Southeastern Section - 63rd Annual Meeting (10–11 April 2014)

Paper No. 3
Presentation Time: 8:40 AM


DEJONG, Benjamin D., The Johnson Company, 100 State Street, suite 600, Montpelier, VT 05602,

The Blackwater National Wildlife Refuge (BNWR) on the eastern shore of Maryland resides in a low-relief, low-elevation landscape that is presently threatened by rising sea level. Tide gauge data indicate that the sea level rose approximately 3.48 mm/yr relative to the land surface over the period from 1943-2006, almost twice that of the eustatic (global) rate of sea level rise (~1.8 mm/yr). So the land surface itself is subsiding at the same rate that sea levels are rising, which has been attributed to a range of potential natural and anthropogenic sources. Refuge managers are actively responding to these high rates of sea level rise by identifying suitable corridors for the landward migration of salt marsh habitat as well as mitigation options such as decreasing groundwater withdrawal in the region to reduce land subsidence rates.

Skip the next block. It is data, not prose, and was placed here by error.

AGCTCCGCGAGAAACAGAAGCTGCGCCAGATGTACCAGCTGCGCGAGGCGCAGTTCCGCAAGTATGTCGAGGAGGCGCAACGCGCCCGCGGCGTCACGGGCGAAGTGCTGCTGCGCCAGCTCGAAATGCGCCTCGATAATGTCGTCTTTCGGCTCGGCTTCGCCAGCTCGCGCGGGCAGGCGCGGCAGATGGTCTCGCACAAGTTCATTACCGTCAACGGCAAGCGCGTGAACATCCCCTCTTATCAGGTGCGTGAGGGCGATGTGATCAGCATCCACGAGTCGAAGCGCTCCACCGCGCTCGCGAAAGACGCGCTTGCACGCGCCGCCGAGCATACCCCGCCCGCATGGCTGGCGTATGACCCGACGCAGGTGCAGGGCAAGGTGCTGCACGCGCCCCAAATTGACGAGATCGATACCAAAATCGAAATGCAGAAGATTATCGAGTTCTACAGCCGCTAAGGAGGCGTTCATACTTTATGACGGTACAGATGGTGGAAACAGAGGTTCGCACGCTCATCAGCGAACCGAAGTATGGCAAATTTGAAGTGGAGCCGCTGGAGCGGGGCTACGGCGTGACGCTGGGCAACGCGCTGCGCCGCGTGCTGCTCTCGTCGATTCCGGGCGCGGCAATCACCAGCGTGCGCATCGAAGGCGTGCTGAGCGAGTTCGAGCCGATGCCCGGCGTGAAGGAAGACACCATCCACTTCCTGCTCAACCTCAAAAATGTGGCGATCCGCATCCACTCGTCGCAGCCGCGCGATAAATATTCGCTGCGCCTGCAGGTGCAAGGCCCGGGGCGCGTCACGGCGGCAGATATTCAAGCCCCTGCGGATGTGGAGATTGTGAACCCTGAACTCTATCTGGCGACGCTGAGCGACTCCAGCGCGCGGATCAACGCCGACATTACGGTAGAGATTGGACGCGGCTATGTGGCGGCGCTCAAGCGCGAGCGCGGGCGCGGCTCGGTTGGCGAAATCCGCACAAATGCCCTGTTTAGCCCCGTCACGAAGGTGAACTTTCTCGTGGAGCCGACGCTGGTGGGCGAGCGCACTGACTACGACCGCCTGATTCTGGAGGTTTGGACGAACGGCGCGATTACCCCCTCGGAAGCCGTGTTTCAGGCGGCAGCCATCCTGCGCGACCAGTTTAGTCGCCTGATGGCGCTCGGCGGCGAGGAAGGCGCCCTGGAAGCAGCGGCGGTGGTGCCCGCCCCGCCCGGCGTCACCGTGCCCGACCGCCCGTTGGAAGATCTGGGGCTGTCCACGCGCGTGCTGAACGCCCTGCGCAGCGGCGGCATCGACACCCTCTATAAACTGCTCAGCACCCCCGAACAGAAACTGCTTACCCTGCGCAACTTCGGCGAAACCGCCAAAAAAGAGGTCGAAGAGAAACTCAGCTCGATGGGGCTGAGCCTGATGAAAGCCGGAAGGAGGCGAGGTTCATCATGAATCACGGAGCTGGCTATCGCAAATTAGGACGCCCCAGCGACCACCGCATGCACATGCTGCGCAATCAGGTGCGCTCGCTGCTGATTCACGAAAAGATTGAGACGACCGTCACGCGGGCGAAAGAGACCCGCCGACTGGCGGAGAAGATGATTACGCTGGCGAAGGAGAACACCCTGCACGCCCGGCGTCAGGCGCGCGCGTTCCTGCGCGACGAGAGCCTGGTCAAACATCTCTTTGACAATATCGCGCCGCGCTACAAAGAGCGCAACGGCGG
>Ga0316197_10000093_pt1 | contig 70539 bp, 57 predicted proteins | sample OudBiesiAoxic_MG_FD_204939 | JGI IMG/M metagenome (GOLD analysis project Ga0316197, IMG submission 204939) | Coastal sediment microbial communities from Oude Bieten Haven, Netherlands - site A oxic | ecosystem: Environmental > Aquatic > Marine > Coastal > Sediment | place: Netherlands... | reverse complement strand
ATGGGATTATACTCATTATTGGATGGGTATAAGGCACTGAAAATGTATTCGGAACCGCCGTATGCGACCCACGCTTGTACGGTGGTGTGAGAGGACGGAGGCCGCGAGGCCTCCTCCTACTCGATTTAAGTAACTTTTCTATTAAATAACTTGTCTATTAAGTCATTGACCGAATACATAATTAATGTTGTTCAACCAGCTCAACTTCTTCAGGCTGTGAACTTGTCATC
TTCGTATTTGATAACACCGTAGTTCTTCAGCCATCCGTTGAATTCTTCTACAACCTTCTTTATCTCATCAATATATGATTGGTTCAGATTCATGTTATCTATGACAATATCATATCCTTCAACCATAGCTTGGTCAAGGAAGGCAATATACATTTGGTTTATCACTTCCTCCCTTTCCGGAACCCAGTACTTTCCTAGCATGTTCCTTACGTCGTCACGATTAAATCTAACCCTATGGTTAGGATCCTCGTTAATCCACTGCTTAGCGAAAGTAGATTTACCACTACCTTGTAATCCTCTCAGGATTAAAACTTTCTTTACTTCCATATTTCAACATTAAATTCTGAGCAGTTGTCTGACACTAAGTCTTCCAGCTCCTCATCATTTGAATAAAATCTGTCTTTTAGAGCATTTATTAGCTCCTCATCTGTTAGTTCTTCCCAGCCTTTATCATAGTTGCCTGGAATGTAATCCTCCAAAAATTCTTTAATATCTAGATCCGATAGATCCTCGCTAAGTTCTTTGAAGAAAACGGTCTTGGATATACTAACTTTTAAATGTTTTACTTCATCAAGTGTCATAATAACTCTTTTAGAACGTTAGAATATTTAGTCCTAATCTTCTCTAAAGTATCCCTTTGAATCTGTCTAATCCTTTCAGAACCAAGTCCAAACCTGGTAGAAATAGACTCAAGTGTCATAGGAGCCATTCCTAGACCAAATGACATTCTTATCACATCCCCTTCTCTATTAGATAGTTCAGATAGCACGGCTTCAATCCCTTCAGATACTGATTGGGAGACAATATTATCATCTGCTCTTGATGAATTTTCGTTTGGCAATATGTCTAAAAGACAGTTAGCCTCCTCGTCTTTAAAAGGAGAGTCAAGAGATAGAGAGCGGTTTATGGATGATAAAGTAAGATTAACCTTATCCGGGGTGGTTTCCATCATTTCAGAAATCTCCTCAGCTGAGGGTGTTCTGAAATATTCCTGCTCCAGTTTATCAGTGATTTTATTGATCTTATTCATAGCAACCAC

This study uses lithology and geochronology derived from coring and augering to fully characterize the surficial geology of the BNWR landscape and explore the past behavior of sea level in this region. The focus of this investigation is the Kent Island Formation, which was derived from the most recent major depositional episode in the region. This unit was penetrated and analyzed in over 70 locations, from which 11 locations were selected to produce a chronology for deposition using OSL geochronologic methods.

Results suggest fluvio-estuarine deposition during marine isotope stages (MIS) 5a and 3, when eustatic sea levels were >20 m and >80 m lower than present, respectively. These results corroborate findings from sites in Virginia down to North Carolina that suggest that the regional sea level history of the mid-Atlantic is more complicated than patterns seen in eustatic sea level records. These data may support the interpretation that a proglacial forebulge affected regional land surface elevations during previous glacial cycles. If estuarine deposition during MIS 5a and 3 was made possible by a continuously collapsing forebulge that was uplifted during MIS 6, then the lag times associated with these processes (approaching 80 ky) suggest the potential for many more millennia of adjustment from a Last Glacial Maximum (~22 ka) forebulge and render prospects for reversing current subsidence trends via mitigation unlikely.